Monumental Impression of Fashion at the Met

Monet’s
Women in the Garden (1866) from the
Musée d'Orsay, Paris features impressions of fast-changing dappled sunlight and ladies’ fashions (e.g. the fad for soutache)

Monet’s
Women in the Garden (1866) from the
Musée d’Orsay, Paris featuring impressions of fast-changing dappled sunlight and ladies’ fashions (e.g. the fad for soutache)

You can witness the collisions of the new crashing into the old in the Metropolitan Museum’s joyous show, Impressionism, Fashion, and Modernity. Impressionism’s heaviest hitters (Manet, Monet, Renoir, Cassatt, and Morisot) are displayed alongside stunning 19th Century dresses, suits, accessories, and underthings to prove a point — that incorporating the latest fashions was one of the cudgels that these rule-breakers used to facilitate their revolution in painting.

The show features paintings from three grand Impressionist collections (the Met, the Art Institute of Chicago, and the Musée d’Orsay), and includes breathtaking dresses from NYC’s fashion-collection superpowers – the Met, the Brooklyn Museum, FIT, and Museum of the City of New York.

The Met’s website explains the key themes of the show, but it’s no substitute for going through the galleries in person. Why? The tiny photos cannot do justice to the monumentality of these paintings, where scandalous 19th-century fashionistas stormed the barricades of the French Salon, in large-format framed paintings normally reserved for staid, moralistic history paintings.

Summer day dress worn by Madame Bartholomé in her husband’s painting In the Conservatory 
(1880) 
Source:
Musée d'Orsay

Crisp summer day dress worn by Madame Bartholomé in her husband’s 1880 painting In the Conservatory. Source:
Musée d’Orsay

The size, colors, and techniques are amazing, especially as the Impressionists moved outdoors just as new technology was encouraging lifestyle and fashion revolution. Steam-powered train lines were inventing the concept of the weekend getaway for City hipsters, so a lot of the paintings feature dappled sunlight with high-fashion young people lolling about in nature. (See the show’s highlights.)

The show’s curators shine the spotlight on how fashion, innovation, and the art world influenced one another: New aniline dyes allowed hot pink, bold color-blocking and vivid hues for extravagant skirts and dressing gowns. New fabric-finishing technology enabled super-white cotton fabric to be crafted into diaphanous, desirable, but high-maintenance dresses and gowns for the first time in fashion history.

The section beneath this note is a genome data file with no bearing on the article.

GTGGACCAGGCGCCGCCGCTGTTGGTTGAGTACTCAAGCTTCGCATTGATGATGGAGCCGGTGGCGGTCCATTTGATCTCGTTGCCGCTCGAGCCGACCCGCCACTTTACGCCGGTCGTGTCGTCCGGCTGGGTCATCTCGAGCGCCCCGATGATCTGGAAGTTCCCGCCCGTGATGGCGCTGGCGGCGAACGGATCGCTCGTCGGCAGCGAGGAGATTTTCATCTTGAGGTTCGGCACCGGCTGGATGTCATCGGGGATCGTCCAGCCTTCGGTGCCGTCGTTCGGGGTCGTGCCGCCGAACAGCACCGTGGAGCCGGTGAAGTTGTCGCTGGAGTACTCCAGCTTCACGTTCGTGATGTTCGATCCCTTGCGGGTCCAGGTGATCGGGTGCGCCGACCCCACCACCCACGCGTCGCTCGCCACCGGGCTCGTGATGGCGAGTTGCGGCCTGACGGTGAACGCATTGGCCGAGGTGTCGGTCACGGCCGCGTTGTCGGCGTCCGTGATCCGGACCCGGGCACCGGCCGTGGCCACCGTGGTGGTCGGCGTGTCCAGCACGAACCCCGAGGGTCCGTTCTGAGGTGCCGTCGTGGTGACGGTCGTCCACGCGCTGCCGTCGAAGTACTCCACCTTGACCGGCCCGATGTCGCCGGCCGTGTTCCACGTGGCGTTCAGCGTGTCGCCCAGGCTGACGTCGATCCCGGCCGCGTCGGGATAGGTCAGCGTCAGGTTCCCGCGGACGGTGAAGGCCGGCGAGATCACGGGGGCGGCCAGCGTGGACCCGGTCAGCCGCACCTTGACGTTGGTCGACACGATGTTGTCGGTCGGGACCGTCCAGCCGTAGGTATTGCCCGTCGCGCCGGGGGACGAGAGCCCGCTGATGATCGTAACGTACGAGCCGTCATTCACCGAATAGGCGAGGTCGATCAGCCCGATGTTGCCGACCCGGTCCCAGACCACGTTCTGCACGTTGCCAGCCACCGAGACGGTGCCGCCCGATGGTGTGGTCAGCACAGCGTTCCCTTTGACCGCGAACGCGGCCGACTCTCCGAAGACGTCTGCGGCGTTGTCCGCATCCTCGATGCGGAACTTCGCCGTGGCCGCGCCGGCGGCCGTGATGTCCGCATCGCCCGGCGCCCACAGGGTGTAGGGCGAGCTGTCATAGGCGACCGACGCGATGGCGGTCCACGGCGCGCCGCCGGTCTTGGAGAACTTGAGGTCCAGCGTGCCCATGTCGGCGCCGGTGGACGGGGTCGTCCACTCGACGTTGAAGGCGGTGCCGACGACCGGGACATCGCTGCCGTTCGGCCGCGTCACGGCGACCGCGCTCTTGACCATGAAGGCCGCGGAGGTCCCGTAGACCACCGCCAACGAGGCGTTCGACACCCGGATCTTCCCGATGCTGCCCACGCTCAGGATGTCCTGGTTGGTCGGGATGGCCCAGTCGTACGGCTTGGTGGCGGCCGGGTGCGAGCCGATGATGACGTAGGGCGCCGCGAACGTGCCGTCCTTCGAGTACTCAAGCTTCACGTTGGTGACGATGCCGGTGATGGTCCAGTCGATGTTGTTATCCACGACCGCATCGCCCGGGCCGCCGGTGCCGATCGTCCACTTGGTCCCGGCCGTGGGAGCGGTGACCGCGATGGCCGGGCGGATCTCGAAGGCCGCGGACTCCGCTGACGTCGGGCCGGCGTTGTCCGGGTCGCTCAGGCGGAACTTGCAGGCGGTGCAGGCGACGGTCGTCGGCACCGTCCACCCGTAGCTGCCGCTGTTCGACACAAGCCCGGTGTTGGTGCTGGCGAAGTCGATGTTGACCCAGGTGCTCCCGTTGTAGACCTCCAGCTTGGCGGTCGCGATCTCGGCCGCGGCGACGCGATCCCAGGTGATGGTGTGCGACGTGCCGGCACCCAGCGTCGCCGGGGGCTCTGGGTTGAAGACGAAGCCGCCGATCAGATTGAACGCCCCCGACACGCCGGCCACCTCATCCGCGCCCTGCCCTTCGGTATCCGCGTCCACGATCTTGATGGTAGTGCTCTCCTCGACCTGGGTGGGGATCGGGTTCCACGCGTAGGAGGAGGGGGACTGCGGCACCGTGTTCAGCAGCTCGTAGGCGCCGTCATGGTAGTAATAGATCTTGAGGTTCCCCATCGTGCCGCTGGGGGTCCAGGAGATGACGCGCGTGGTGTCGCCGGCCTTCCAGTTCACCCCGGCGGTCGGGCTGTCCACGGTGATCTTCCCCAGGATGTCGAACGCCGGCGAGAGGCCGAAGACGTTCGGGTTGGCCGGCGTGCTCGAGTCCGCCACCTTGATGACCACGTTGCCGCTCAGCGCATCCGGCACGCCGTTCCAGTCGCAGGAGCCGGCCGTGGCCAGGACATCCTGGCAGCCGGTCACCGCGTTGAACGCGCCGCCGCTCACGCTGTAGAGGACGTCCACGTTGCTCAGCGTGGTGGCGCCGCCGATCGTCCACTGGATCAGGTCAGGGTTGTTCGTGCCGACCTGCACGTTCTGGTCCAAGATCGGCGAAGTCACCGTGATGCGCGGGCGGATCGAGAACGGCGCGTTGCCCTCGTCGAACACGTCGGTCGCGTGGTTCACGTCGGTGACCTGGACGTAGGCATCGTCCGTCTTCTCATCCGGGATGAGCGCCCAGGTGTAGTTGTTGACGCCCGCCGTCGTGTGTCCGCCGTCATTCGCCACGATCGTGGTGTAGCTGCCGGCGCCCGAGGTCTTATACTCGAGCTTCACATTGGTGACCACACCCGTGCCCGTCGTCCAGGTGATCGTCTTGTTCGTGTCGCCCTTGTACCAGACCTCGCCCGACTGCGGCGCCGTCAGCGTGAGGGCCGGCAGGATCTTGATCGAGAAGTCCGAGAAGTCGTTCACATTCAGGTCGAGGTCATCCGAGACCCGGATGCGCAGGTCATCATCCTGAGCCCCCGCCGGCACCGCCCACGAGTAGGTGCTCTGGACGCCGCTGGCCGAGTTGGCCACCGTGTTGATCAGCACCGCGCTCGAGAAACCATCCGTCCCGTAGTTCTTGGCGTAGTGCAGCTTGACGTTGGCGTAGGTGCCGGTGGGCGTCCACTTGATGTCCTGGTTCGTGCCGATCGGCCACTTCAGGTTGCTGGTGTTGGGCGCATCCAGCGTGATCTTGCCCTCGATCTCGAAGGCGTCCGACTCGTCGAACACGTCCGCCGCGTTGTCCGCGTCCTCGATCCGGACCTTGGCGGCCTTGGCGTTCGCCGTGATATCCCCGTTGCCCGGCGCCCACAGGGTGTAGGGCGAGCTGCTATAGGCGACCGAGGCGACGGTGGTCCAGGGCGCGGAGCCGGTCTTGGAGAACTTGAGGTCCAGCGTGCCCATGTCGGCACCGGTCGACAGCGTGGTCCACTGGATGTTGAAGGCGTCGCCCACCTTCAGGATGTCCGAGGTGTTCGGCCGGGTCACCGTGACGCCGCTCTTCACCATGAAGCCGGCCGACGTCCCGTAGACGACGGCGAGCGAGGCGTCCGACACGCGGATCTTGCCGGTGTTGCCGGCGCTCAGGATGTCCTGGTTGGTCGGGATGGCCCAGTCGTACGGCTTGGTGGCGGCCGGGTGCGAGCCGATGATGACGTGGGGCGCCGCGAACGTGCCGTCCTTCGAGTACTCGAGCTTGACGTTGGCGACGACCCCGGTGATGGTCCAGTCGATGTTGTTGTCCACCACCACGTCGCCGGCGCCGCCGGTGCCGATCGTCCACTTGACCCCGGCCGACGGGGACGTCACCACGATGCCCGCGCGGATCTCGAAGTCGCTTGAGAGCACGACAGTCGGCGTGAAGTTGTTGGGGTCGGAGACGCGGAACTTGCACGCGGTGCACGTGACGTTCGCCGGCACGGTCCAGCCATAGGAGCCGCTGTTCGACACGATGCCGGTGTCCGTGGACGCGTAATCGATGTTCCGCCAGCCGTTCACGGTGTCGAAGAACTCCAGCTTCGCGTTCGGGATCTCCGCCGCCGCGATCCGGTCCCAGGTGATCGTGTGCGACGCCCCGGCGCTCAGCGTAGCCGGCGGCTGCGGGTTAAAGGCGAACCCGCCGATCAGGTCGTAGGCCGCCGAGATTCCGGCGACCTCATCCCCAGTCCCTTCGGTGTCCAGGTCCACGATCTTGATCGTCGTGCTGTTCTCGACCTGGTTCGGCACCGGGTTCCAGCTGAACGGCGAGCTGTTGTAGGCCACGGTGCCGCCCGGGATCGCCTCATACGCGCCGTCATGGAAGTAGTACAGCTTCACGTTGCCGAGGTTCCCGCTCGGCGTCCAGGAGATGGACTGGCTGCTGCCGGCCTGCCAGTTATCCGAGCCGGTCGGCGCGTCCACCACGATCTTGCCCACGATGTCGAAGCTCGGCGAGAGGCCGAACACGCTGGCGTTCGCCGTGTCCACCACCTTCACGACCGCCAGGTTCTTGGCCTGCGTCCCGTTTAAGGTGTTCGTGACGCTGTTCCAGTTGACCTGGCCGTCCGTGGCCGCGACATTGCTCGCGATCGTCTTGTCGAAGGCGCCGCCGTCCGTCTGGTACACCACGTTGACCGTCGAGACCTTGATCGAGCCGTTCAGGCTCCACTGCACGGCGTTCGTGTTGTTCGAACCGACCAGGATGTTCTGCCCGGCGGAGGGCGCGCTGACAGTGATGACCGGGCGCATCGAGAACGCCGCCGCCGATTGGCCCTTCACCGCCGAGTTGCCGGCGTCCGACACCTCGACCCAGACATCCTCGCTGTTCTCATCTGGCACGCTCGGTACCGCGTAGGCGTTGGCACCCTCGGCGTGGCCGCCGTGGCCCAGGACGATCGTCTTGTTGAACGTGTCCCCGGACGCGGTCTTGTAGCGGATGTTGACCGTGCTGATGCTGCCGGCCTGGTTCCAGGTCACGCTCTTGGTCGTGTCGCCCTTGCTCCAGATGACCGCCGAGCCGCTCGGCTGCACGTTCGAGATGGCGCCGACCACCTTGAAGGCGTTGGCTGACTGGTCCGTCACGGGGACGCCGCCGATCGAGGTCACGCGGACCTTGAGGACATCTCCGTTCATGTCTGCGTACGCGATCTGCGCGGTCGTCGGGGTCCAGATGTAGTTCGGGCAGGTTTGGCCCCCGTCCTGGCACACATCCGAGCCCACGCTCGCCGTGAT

The Met scatters mass media throughout the galleries, just to demonstrate fashion’s democratization during 1850-1890. New printing technology enabled trendy fashion magazines to be consumed by the masses. New-fangled duplication techniques revolutionized the studio photograph by inventing the eight-image carte-de-visite – a paper-based way to market your “celebrity” self and show off your fashion chops long 150 years before Facebook and YouTube.

Silk and ivory French parasol (1860-69) from Brooklyn Museum Costume Collection at The Met (Source: gift of Mrs. William Ashbaugh)

Silk and ivory French parasol (1860-69) from Brooklyn Museum Costume Collection at The Met (Source: gift of Mrs. William Ashbaugh)

Pop-art pink velvet, boleros with pompoms, lace parasols, Worth gowns, kid gloves, top hats, corsets, hat shop girls, high-end boutiques, and Cezanne’s surprising oil painting based on a fashion-magazine layout. Which part of this show is the best?

Go before May 29, when the show decamps for Chicago for its June 26 opening.

Advertisements

Leave a Reply

Fill in your details below or click an icon to log in:

WordPress.com Logo

You are commenting using your WordPress.com account. Log Out / Change )

Twitter picture

You are commenting using your Twitter account. Log Out / Change )

Facebook photo

You are commenting using your Facebook account. Log Out / Change )

Google+ photo

You are commenting using your Google+ account. Log Out / Change )

Connecting to %s